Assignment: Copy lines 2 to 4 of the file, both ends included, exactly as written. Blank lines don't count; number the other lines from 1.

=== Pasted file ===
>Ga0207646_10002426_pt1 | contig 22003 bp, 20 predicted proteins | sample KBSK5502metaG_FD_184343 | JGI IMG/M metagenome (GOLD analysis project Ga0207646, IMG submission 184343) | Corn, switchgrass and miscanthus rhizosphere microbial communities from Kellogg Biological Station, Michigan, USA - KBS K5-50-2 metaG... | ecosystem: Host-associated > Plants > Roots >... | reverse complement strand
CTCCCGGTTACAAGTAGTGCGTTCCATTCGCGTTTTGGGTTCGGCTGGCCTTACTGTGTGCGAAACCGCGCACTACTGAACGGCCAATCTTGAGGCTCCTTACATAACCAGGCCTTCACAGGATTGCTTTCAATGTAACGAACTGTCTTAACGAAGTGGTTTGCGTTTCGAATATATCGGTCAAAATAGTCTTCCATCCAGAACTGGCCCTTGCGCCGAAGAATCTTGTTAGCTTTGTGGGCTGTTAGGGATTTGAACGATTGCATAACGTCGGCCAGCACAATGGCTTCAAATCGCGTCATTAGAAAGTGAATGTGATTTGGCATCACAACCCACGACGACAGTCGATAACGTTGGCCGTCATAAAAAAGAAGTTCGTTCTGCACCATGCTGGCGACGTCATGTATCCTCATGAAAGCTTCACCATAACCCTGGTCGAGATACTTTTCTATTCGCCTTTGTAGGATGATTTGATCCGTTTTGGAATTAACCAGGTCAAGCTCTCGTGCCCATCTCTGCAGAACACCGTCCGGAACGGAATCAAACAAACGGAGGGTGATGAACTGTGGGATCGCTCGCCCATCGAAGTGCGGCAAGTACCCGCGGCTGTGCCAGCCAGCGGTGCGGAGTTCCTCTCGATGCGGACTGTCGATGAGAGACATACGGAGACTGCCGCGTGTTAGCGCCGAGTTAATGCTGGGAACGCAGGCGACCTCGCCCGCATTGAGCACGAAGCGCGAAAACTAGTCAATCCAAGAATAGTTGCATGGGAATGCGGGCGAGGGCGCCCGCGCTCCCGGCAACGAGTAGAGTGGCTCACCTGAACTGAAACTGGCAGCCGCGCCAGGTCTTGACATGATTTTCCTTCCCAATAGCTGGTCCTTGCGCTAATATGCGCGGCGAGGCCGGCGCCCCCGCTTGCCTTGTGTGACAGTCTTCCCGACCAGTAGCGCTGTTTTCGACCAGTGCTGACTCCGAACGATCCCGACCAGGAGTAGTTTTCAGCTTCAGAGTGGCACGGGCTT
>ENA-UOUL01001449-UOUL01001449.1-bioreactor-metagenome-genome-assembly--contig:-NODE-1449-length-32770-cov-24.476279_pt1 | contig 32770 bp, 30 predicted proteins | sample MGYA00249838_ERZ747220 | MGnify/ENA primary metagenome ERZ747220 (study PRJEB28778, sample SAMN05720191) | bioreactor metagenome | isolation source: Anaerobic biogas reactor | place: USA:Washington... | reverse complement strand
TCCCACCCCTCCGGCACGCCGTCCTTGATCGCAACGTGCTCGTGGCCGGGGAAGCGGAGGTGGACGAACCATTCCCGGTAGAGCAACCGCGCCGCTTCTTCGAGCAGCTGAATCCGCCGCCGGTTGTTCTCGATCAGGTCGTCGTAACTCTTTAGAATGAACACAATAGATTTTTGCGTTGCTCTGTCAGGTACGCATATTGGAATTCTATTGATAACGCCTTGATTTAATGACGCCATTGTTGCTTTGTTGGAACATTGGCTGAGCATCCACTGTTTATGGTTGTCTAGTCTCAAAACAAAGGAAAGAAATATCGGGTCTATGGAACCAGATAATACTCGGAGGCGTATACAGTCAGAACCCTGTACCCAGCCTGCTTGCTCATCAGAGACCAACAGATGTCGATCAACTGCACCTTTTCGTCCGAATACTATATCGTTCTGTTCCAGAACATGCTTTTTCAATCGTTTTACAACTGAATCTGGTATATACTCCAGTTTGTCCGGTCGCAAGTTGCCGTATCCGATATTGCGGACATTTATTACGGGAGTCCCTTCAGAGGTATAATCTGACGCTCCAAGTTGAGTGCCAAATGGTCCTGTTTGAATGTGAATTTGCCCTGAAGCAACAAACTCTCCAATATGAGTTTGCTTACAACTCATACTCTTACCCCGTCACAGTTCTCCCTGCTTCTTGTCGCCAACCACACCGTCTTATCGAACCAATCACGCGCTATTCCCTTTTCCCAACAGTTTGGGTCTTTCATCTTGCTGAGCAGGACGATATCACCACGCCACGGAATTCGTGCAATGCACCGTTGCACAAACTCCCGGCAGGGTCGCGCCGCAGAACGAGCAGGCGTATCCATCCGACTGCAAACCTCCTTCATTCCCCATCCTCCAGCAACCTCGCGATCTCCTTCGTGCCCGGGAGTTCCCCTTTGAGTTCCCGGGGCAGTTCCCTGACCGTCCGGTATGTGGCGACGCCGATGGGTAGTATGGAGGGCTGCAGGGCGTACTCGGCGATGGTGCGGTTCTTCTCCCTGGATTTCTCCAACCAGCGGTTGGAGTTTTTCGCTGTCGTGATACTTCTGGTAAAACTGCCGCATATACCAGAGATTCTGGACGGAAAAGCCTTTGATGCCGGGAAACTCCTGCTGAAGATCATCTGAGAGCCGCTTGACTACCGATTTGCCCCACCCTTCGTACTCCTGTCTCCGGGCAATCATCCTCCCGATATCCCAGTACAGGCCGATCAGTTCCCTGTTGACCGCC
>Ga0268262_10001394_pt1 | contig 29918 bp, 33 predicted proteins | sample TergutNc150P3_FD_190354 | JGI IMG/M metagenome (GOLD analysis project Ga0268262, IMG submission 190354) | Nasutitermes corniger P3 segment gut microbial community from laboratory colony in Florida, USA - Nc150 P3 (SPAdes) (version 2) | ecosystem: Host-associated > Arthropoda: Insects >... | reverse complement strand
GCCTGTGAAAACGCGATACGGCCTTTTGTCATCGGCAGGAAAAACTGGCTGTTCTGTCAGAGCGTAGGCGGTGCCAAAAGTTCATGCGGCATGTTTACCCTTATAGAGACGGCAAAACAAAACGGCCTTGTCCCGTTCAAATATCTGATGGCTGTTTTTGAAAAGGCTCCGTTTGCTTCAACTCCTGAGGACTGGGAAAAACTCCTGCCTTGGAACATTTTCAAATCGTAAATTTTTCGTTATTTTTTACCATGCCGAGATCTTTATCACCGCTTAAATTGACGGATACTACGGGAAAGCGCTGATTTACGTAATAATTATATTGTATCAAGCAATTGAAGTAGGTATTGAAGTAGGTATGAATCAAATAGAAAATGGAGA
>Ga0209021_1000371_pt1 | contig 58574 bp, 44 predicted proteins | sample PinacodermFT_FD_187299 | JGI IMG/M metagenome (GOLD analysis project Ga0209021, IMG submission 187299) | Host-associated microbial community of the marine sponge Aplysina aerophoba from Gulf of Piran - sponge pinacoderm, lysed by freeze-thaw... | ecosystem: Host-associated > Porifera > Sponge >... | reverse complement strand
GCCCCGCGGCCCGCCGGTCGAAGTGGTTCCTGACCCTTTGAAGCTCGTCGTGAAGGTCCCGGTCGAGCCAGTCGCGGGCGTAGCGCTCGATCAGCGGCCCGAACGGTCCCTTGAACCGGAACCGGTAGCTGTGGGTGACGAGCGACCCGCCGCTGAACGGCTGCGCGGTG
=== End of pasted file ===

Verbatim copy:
CTCCCGGTTACAAGTAGTGCGTTCCATTCGCGTTTTGGGTTCGGCTGGCCTTACTGTGTGCGAAACCGCGCACTACTGAACGGCCAATCTTGAGGCTCCTTACATAACCAGGCCTTCACAGGATTGCTTTCAATGTAACGAACTGTCTTAACGAAGTGGTTTGCGTTTCGAATATATCGGTCAAAATAGTCTTCCATCCAGAACTGGCCCTTGCGCCGAAGAATCTTGTTAGCTTTGTGGGCTGTTAGGGATTTGAACGATTGCATAACGTCGGCCAGCACAATGGCTTCAAATCGCGTCATTAGAAAGTGAATGTGATTTGGCATCACAACCCACGACGACAGTCGATAACGTTGGCCGTCATAAAAAAGAAGTTCGTTCTGCACCATGCTGGCGACGTCATGTATCCTCATGAAAGCTTCACCATAACCCTGGTCGAGATACTTTTCTATTCGCCTTTGTAGGATGATTTGATCCGTTTTGGAATTAACCAGGTCAAGCTCTCGTGCCCATCTCTGCAGAACACCGTCCGGAACGGAATCAAACAAACGGAGGGTGATGAACTGTGGGATCGCTCGCCCATCGAAGTGCGGCAAGTACCCGCGGCTGTGCCAGCCAGCGGTGCGGAGTTCCTCTCGATGCGGACTGTCGATGAGAGACATACGGAGACTGCCGCGTGTTAGCGCCGAGTTAATGCTGGGAACGCAGGCGACCTCGCCCGCATTGAGCACGAAGCGCGAAAACTAGTCAATCCAAGAATAGTTGCATGGGAATGCGGGCGAGGGCGCCCGCGCTCCCGGCAACGAGTAGAGTGGCTCACCTGAACTGAAACTGGCAGCCGCGCCAGGTCTTGACATGATTTTCCTTCCCAATAGCTGGTCCTTGCGCTAATATGCGCGGCGAGGCCGGCGCCCCCGCTTGCCTTGTGTGACAGTCTTCCCGACCAGTAGCGCTGTTTTCGACCAGTGCTGACTCCGAACGATCCCGACCAGGAGTAGTTTTCAGCTTCAGAGTGGCACGGGCTT
>ENA-UOUL01001449-UOUL01001449.1-bioreactor-metagenome-genome-assembly--contig:-NODE-1449-length-32770-cov-24.476279_pt1 | contig 32770 bp, 30 predicted proteins | sample MGYA00249838_ERZ747220 | MGnify/ENA primary metagenome ERZ747220 (study PRJEB28778, sample SAMN05720191) | bioreactor metagenome | isolation source: Anaerobic biogas reactor | place: USA:Washington... | reverse complement strand
TCCCACCCCTCCGGCACGCCGTCCTTGATCGCAACGTGCTCGTGGCCGGGGAAGCGGAGGTGGACGAACCATTCCCGGTAGAGCAACCGCGCCGCTTCTTCGAGCAGCTGAATCCGCCGCCGGTTGTTCTCGATCAGGTCGTCGTAACTCTTTAGAATGAACACAATAGATTTTTGCGTTGCTCTGTCAGGTACGCATATTGGAATTCTATTGATAACGCCTTGATTTAATGACGCCATTGTTGCTTTGTTGGAACATTGGCTGAGCATCCACTGTTTATGGTTGTCTAGTCTCAAAACAAAGGAAAGAAATATCGGGTCTATGGAACCAGATAATACTCGGAGGCGTATACAGTCAGAACCCTGTACCCAGCCTGCTTGCTCATCAGAGACCAACAGATGTCGATCAACTGCACCTTTTCGTCCGAATACTATATCGTTCTGTTCCAGAACATGCTTTTTCAATCGTTTTACAACTGAATCTGGTATATACTCCAGTTTGTCCGGTCGCAAGTTGCCGTATCCGATATTGCGGACATTTATTACGGGAGTCCCTTCAGAGGTATAATCTGACGCTCCAAGTTGAGTGCCAAATGGTCCTGTTTGAATGTGAATTTGCCCTGAAGCAACAAACTCTCCAATATGAGTTTGCTTACAACTCATACTCTTACCCCGTCACAGTTCTCCCTGCTTCTTGTCGCCAACCACACCGTCTTATCGAACCAATCACGCGCTATTCCCTTTTCCCAACAGTTTGGGTCTTTCATCTTGCTGAGCAGGACGATATCACCACGCCACGGAATTCGTGCAATGCACCGTTGCACAAACTCCCGGCAGGGTCGCGCCGCAGAACGAGCAGGCGTATCCATCCGACTGCAAACCTCCTTCATTCCCCATCCTCCAGCAACCTCGCGATCTCCTTCGTGCCCGGGAGTTCCCCTTTGAGTTCCCGGGGCAGTTCCCTGACCGTCCGGTATGTGGCGACGCCGATGGGTAGTATGGAGGGCTGCAGGGCGTACTCGGCGATGGTGCGGTTCTTCTCCCTGGATTTCTCCAACCAGCGGTTGGAGTTTTTCGCTGTCGTGATACTTCTGGTAAAACTGCCGCATATACCAGAGATTCTGGACGGAAAAGCCTTTGATGCCGGGAAACTCCTGCTGAAGATCATCTGAGAGCCGCTTGACTACCGATTTGCCCCACCCTTCGTACTCCTGTCTCCGGGCAATCATCCTCCCGATATCCCAGTACAGGCCGATCAGTTCCCTGTTGACCGCC